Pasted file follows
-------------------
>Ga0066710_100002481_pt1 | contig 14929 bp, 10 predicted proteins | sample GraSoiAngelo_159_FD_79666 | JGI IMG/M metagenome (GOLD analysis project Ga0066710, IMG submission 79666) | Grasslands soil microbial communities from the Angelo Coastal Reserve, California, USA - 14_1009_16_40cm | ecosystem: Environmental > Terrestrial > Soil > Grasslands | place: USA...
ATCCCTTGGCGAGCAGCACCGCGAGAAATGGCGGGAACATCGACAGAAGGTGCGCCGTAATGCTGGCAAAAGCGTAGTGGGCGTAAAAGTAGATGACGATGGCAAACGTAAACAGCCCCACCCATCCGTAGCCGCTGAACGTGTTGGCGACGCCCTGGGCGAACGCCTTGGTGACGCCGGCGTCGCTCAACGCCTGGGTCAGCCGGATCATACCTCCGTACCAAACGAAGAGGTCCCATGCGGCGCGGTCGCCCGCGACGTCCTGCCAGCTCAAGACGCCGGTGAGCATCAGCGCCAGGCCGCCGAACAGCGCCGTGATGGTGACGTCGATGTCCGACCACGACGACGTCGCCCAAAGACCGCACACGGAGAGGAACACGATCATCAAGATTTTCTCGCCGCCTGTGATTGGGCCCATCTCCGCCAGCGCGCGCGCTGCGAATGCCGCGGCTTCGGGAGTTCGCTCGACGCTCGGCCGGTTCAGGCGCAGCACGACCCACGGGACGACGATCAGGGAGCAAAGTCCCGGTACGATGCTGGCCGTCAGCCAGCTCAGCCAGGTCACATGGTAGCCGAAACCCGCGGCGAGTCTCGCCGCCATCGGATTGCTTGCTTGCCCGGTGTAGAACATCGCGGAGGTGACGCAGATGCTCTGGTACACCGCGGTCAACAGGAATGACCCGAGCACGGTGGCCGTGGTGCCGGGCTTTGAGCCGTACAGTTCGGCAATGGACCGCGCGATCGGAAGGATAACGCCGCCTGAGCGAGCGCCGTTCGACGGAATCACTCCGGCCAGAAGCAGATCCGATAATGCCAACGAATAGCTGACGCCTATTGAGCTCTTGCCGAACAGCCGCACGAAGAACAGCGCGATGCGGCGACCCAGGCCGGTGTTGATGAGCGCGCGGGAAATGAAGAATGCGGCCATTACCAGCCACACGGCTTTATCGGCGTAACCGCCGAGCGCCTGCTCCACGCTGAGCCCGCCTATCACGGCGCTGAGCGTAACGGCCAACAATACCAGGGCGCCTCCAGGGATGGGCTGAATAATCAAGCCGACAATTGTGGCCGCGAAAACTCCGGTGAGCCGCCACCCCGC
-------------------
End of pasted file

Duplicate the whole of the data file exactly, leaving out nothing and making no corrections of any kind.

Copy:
>Ga0066710_100002481_pt1 | contig 14929 bp, 10 predicted proteins | sample GraSoiAngelo_159_FD_79666 | JGI IMG/M metagenome (GOLD analysis project Ga0066710, IMG submission 79666) | Grasslands soil microbial communities from the Angelo Coastal Reserve, California, USA - 14_1009_16_40cm | ecosystem: Environmental > Terrestrial > Soil > Grasslands | place: USA...
ATCCCTTGGCGAGCAGCACCGCGAGAAATGGCGGGAACATCGACAGAAGGTGCGCCGTAATGCTGGCAAAAGCGTAGTGGGCGTAAAAGTAGATGACGATGGCAAACGTAAACAGCCCCACCCATCCGTAGCCGCTGAACGTGTTGGCGACGCCCTGGGCGAACGCCTTGGTGACGCCGGCGTCGCTCAACGCCTGGGTCAGCCGGATCATACCTCCGTACCAAACGAAGAGGTCCCATGCGGCGCGGTCGCCCGCGACGTCCTGCCAGCTCAAGACGCCGGTGAGCATCAGCGCCAGGCCGCCGAACAGCGCCGTGATGGTGACGTCGATGTCCGACCACGACGACGTCGCCCAAAGACCGCACACGGAGAGGAACACGATCATCAAGATTTTCTCGCCGCCTGTGATTGGGCCCATCTCCGCCAGCGCGCGCGCTGCGAATGCCGCGGCTTCGGGAGTTCGCTCGACGCTCGGCCGGTTCAGGCGCAGCACGACCCACGGGACGACGATCAGGGAGCAAAGTCCCGGTACGATGCTGGCCGTCAGCCAGCTCAGCCAGGTCACATGGTAGCCGAAACCCGCGGCGAGTCTCGCCGCCATCGGATTGCTTGCTTGCCCGGTGTAGAACATCGCGGAGGTGACGCAGATGCTCTGGTACACCGCGGTCAACAGGAATGACCCGAGCACGGTGGCCGTGGTGCCGGGCTTTGAGCCGTACAGTTCGGCAATGGACCGCGCGATCGGAAGGATAACGCCGCCTGAGCGAGCGCCGTTCGACGGAATCACTCCGGCCAGAAGCAGATCCGATAATGCCAACGAATAGCTGACGCCTATTGAGCTCTTGCCGAACAGCCGCACGAAGAACAGCGCGATGCGGCGACCCAGGCCGGTGTTGATGAGCGCGCGGGAAATGAAGAATGCGGCCATTACCAGCCACACGGCTTTATCGGCGTAACCGCCGAGCGCCTGCTCCACGCTGAGCCCGCCTATCACGGCGCTGAGCGTAACGGCCAACAATACCAGGGCGCCTCCAGGGATGGGCTGAATAATCAAGCCGACAATTGTGGCCGCGAAAACTCCGGTGAGCCGCCACCCCGC